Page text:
In only 2,5 minutes I follow silver from the mines into its transformation in monetary coins. On all continents silver is an old basis for monetary value; in many languages the word silver is synonymous for money: “l’argent” in French, “plata” in Spanish, “rupee” in India. Silver was also connected to luxury objects (in spite of its reputation of being ‘the poor men’s gold’). In this video assemblage I have only included flashes of references to the luxury of silver in objects from Europe, China and India. Most silver is found in Peru and Mexico, but most consumption of silver is in India; in 2015 one third of the world consumption of silver was in India.
Silver has anti-septic and anti-bacterial qualities of silver that allows medical appropriations in for instance surgical instruments, which is alluded to by a reference to the television series The Knick where a black doctor in NYC around 1900 introduces silver in the operation room. Probably the purity of silver also explains its legendary power to kill vampires, represented here by Nosferatu. Of course silver’s reflecting qualities have been at the basis for the invention of photography and film. Even in the digital age, silver is still important, not only as conducting material in many camera’s, phones and computers. But also in digital silver printings, in digital touch screens, and in the return of the silver screen for 3D projection.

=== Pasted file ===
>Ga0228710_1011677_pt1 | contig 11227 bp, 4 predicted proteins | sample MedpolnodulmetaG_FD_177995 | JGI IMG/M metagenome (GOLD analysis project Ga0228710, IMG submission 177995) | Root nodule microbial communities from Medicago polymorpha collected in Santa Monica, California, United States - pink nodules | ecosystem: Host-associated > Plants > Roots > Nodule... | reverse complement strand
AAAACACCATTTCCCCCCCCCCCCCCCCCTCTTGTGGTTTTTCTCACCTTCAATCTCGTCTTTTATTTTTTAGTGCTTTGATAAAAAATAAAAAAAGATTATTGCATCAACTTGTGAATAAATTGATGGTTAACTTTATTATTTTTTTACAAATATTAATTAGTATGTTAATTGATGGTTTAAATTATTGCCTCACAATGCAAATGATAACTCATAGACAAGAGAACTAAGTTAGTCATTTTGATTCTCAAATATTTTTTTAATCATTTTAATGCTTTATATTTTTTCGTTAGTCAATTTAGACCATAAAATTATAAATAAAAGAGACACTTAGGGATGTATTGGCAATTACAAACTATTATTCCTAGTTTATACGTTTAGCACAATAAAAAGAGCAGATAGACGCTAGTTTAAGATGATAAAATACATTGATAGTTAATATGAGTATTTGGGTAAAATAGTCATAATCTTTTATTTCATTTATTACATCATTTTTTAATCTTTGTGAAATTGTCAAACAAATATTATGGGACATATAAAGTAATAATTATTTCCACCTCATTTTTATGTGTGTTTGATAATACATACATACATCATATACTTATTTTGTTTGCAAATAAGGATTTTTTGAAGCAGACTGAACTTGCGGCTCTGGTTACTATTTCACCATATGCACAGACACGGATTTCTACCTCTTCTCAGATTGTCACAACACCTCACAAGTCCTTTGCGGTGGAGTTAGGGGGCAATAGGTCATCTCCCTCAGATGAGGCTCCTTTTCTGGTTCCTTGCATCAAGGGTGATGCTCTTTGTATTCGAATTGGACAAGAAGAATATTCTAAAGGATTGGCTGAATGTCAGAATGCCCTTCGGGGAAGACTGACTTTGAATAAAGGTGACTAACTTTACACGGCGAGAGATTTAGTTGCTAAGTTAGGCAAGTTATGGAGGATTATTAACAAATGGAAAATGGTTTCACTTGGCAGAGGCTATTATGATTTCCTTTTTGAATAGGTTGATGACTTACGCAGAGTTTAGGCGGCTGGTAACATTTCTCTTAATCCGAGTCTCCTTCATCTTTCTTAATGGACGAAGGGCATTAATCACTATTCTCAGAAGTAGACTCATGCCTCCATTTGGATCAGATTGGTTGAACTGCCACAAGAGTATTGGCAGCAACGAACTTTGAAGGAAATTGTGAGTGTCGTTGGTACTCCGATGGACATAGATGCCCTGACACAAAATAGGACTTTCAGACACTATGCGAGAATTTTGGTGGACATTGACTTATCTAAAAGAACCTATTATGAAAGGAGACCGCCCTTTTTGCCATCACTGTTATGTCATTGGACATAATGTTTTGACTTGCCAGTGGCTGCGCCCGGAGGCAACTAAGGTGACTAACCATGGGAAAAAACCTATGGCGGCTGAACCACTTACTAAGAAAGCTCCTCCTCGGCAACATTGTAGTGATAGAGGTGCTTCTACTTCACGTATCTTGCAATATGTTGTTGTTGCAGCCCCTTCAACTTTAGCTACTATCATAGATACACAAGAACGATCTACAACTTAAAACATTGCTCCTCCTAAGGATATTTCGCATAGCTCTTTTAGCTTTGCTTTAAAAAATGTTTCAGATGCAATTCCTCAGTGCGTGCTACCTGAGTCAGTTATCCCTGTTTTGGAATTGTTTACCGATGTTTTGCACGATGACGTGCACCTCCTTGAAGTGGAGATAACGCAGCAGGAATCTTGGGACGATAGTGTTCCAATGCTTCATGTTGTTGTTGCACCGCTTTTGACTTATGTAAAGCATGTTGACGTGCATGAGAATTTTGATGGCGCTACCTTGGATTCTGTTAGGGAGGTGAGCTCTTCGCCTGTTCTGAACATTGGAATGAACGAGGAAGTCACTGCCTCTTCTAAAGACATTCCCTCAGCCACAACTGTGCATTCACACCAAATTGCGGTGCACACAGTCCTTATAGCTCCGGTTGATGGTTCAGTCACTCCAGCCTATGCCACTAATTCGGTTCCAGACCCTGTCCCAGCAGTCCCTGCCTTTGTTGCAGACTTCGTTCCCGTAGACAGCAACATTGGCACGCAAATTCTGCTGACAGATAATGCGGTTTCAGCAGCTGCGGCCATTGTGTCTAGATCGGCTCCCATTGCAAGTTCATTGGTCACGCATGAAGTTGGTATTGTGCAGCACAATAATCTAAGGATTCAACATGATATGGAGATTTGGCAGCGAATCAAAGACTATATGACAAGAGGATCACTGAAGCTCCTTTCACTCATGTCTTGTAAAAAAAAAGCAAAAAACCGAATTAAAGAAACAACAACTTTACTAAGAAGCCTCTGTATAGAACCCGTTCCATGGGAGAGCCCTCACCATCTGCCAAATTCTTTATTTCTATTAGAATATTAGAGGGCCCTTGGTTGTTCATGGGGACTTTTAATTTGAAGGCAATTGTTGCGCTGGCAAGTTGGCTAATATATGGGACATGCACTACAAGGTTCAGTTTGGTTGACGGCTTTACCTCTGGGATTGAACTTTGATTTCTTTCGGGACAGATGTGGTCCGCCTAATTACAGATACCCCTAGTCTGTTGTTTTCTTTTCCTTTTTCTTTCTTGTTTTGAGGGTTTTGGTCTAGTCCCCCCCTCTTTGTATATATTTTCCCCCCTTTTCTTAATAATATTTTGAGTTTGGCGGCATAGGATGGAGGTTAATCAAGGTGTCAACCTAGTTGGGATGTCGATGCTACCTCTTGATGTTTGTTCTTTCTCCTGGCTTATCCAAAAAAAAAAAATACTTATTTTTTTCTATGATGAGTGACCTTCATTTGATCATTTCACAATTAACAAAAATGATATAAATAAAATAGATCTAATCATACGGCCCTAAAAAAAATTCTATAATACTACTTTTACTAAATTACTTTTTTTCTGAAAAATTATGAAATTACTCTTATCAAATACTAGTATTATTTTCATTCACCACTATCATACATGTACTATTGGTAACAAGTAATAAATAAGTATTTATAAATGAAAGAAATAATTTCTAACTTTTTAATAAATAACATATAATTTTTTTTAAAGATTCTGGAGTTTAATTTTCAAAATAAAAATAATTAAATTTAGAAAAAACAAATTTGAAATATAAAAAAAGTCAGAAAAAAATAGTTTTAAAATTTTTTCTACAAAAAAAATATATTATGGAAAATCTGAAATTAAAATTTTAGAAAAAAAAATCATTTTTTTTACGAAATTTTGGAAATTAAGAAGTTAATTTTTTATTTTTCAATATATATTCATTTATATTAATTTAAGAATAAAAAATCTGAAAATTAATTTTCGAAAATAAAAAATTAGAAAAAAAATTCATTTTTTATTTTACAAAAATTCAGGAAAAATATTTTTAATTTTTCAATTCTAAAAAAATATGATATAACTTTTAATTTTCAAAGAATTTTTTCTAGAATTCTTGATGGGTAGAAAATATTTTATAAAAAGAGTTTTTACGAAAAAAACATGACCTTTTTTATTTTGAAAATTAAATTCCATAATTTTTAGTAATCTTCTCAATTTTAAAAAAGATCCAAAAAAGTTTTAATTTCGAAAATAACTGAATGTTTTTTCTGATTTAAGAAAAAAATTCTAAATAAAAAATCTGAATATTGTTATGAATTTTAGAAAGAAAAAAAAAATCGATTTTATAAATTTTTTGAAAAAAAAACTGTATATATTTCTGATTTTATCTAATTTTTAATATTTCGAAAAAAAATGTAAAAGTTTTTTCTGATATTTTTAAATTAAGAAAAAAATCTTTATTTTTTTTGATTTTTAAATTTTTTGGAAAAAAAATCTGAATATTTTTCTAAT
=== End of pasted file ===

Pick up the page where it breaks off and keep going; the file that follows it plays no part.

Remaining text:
In the middle of this remix of Follow the Silver, Andy Warhol addresses silver as the metal of the past and the future. Looking back at the Hollywood stars (Katharine Hepburn as silver moth in Christopher Strong, by Dorothy Arzner in 1933) from the midst of the Space Age, he reflects on all this shiny silver from his Silver factory. But of course silver has also been a main ingredient in making mirrors, and so silver is also connected to narcissism. Warhol’s Screen Tests have transformed in the countless 15 minutes (or seconds) of fame in our selfies culture. And in the transmutations that the fashion industry provokes as exemplified by some silver metallic references to this aspect of contemporary culture. Silver is imporant in solar panels and nanotechnology, which I have not yet included in this compilation. Finally, silver is the metal of the moon, which is where both Bjork and the NASA take us to in the last seconds of this trajectory to follow silver. Silver is hard to grasp. It remains mysterious. More is hidden.